Woke up at 4:30am and got some food in me. Headed out the door for my 22 miler around 6am -- when it was already 74* and 93% humidity. Ugh. I ran at the shore and plotted a great route over the bridges and back. I was due to hit the house a few blocks short of the 15 mile mark. I paced well through that, but was starting to feel like my legs and chest were getting heavy. I didn't like it. The legs are one thing, but the chest signals disaster. Pounded out a few more miles, but then I started throwing in some walk breaks. By the time I hit mile 18, I knew I should call it a day. Slogged on to the 20 mile mark, and got a ride home from there. My back was killing me -- it's still bothering me a bit now, almost 7 hours later. Grr. Humidity sucks the life out of me. It happened a few weeks ago at the last 20 miler, it happened last year at the 18 mile run... Good thing is, I was at the beach. So, I got home, grabbed a drink and a towel, and went right in the ocean, running clothes still on (they were soaked anyway!). The start of the ahhh...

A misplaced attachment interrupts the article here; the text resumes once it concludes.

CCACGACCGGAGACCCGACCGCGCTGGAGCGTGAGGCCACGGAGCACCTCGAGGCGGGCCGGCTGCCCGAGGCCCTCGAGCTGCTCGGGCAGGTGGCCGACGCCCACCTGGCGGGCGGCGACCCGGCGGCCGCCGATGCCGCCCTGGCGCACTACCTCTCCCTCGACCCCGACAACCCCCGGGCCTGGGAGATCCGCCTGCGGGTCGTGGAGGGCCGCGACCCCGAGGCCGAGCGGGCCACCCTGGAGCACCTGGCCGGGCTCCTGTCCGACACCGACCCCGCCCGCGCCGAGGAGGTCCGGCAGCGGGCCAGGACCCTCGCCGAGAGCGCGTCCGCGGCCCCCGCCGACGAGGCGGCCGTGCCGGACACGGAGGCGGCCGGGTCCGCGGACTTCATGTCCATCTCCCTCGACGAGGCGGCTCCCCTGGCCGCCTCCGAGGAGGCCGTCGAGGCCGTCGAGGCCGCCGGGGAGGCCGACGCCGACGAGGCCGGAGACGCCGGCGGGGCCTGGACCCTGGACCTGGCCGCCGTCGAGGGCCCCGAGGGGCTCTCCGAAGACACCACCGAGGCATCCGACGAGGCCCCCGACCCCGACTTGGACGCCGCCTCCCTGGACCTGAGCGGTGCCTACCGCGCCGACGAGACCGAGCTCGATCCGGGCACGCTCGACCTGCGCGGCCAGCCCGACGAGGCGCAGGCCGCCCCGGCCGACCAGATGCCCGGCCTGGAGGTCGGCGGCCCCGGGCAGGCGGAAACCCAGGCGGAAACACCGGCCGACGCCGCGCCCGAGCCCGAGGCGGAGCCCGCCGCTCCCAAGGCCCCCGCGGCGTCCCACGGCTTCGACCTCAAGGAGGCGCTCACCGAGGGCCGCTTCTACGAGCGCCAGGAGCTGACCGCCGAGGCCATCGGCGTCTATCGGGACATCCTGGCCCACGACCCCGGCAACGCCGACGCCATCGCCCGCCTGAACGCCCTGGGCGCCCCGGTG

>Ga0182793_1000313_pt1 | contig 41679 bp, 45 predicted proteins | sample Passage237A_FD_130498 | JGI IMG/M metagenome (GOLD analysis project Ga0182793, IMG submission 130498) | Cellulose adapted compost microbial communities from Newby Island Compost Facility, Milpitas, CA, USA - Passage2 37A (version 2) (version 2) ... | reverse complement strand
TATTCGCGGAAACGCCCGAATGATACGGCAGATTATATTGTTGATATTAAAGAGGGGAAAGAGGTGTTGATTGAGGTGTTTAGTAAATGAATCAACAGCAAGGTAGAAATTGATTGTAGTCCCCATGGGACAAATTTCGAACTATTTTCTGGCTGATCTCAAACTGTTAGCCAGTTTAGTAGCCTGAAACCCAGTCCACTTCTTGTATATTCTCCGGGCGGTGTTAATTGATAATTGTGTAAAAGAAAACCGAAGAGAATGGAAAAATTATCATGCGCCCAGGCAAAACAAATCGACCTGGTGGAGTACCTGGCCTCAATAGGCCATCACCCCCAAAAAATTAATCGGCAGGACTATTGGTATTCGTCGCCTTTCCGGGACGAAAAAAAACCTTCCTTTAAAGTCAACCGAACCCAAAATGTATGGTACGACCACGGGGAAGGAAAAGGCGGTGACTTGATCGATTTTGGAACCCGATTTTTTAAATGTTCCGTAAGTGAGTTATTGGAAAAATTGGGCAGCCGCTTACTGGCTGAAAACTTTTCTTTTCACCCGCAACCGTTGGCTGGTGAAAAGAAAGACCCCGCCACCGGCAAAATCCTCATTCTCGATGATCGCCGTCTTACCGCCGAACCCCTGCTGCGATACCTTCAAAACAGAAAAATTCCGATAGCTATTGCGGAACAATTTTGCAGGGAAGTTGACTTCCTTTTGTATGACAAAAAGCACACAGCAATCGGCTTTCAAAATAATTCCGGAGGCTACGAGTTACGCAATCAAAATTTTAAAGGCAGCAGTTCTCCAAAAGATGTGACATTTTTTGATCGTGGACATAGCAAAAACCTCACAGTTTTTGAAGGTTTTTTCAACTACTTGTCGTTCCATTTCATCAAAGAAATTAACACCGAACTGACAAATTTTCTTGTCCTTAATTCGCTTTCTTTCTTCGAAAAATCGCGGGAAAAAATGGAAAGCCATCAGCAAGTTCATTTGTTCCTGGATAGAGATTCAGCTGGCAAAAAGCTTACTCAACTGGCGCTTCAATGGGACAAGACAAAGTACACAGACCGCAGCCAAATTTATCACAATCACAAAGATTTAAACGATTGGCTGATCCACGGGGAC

After showering, stretching, and getting a little food in me, I headed to the beach with a bunch of friends. What a beautiful day for the beach. Good breeze, great swimming in the ocean, good sun on my (sunscreen-covered!) face while I napped. That's the way to spend an afternoon following a hard run :)
Saturday, September 13, 2008
Yesterday was a rest day -- I wanted to get some miles done on the bike, but by the time I got home from work it was pouring rain. Um, no thanks. So I took it easy all afternoon and evening. Funny thing is, as I started my run this morning, I realized my legs always feel heavy and rusty after a day off...
I did about 5 miles this morning -- 3 easy, .5 mile of striders, 1 easy, .5 mile of striders. I have a long one on the schedule for tomorrow -- 22 miles. I'm going into it with PMA -- more on that another day -- and looking for a great, easy LR.